Summer is just around the corner, but so are the mosquitoes that pester Aiken residents.

Cool temperatures this spring have kept the pesky bugs from coming out early this year, said City Solid Waste Department Supervisor Sarah Herring. But, she expects to see more of them as temperatures rise. She also hopes her department will have done enough to prepare for them.

Herring said mosquito complaints were relatively quiet last year, when the City began its preparation for mosquito season in mid-March. But the Public Services Department just finished cleaning up debris from the ice storm in February, Herring said, and hasn’t yet turned its attention to the two-winged insects.

Herring said they plan to begin next week.

“We’re a little bit behind, but I think we can get caught up,” Herring said.

The City stopped blanketing its roads with mosquito spray in 2011 in accordance with U.S. Environment Agency restrictions; now, it takes a more deliberate approach.

Herring said the City will start next week by identifying areas that will attract mosquitoes, such as retention ponds, parkways with bioswales or other areas that hold standing water where mosquitoes can breed. There, the City can drop larvicide, which keeps mosquito larvae from maturing into adulthood, and which remains in the water until mosquito season ends in the fall.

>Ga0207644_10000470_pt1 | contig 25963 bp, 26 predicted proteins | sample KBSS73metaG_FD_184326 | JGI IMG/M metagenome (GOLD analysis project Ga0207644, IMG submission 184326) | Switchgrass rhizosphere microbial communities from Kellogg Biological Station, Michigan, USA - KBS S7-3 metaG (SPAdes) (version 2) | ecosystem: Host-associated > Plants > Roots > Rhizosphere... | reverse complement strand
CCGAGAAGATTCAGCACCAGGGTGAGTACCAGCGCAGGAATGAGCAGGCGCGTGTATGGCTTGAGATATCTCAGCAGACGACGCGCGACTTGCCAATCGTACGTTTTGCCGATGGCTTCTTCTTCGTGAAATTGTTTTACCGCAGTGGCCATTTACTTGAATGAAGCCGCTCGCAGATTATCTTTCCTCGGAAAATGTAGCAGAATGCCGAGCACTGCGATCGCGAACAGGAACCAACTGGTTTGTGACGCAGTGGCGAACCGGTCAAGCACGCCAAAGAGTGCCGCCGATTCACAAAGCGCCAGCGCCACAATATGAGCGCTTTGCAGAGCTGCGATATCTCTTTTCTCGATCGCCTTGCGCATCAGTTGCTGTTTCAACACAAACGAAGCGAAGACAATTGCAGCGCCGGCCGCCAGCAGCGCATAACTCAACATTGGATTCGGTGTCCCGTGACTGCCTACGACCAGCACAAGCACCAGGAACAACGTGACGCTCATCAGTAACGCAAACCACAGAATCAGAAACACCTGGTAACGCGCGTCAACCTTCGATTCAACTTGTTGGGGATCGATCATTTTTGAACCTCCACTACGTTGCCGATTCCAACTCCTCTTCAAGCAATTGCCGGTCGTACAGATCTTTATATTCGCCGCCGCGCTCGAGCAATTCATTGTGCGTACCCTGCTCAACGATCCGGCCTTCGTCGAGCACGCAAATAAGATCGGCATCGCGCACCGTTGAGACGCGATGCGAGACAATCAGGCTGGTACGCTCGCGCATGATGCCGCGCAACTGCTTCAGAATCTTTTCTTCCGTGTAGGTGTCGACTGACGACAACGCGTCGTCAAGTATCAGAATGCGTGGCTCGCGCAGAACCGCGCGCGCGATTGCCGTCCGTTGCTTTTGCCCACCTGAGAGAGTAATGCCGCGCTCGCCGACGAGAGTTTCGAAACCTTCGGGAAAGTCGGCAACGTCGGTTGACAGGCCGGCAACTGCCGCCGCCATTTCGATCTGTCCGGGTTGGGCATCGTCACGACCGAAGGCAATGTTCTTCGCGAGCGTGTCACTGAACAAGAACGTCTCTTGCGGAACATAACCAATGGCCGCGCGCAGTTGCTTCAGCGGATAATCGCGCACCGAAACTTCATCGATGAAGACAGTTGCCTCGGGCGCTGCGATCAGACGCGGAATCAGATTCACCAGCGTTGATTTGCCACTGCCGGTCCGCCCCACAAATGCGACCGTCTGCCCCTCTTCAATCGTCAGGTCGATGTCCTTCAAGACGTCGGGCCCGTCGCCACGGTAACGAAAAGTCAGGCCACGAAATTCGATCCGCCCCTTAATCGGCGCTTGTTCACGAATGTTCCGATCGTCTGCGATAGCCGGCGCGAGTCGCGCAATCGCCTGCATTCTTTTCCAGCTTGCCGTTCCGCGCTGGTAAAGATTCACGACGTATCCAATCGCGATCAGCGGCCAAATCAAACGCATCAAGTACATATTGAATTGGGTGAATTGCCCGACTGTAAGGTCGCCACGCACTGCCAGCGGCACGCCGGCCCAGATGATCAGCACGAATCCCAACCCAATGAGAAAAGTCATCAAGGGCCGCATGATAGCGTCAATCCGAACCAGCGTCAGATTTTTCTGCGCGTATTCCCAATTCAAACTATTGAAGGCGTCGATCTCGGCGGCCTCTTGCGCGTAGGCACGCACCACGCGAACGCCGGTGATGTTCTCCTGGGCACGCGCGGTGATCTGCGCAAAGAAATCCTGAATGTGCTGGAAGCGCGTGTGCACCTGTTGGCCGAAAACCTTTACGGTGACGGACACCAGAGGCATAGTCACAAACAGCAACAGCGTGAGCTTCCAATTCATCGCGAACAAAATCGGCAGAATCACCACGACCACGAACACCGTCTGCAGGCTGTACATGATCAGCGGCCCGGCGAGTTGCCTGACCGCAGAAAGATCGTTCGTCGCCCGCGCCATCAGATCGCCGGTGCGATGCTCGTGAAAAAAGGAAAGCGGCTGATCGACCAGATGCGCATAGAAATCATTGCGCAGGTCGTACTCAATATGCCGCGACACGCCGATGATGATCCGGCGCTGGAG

“There’s certain areas we know we’re going to have a problem with, so we just get ahead of it,” Herring said.

The City also puts out 16 gravid traps – which attract female mosquitoes with water and use a fan to suck them up – in various areas.

The captured mosquitoes are sent to Clemson University to be tested for diseases. Mosquitoes in South Carolina can carry the potentially-deadly West Nile virus, which caused 119 deaths out of 2,469 reported cases nationwide last year, according to the Centers for Disease Control and Prevention. An Aiken County man died from the virus in 2012.

Areas where mosquitoes with the virus are found will get special attention, Herring said.

“We’ll hit it hard and heavy with everything we’ve got,” Herring said.

The City offers spot-spraying to residents who ask for it. Herring said her crew usually responds the next day.

“They’ll start calling, and we’ll start coming in,” Herring said.

Aiken County sprays county roads for mosquitoes upon request, said County Roads and Bridges Superintendent Waylon Fields.

Herring said residents can protect themselves by emptying bird baths, old tires, debris-filled gutters, buckets or anything else that holds standing water. She also suggested cutting grass regularly and getting rid of ivy, as mosquitoes need just a teaspoon of water to lay and hatch eggs.

Individuals can protect themselves by wearing repellent and by staying indoors during dusk, dawn and early evening, when mosquitoes most often go out to feed. Herring said it’s impossible to get rid of all the mosquitoes, but that she hopes Aiken’s residents will protect themselves as best they can.

“It’s a battle we’ll never win,” Herring said. “But people need to be mindful of the fact that they’re out there.”

Residents can call the City Public Services Department at 803-642-7613 to request help with mosquitoes, or the County’s Roads and Bridges department at 803-642-1532 to request spraying on a county road.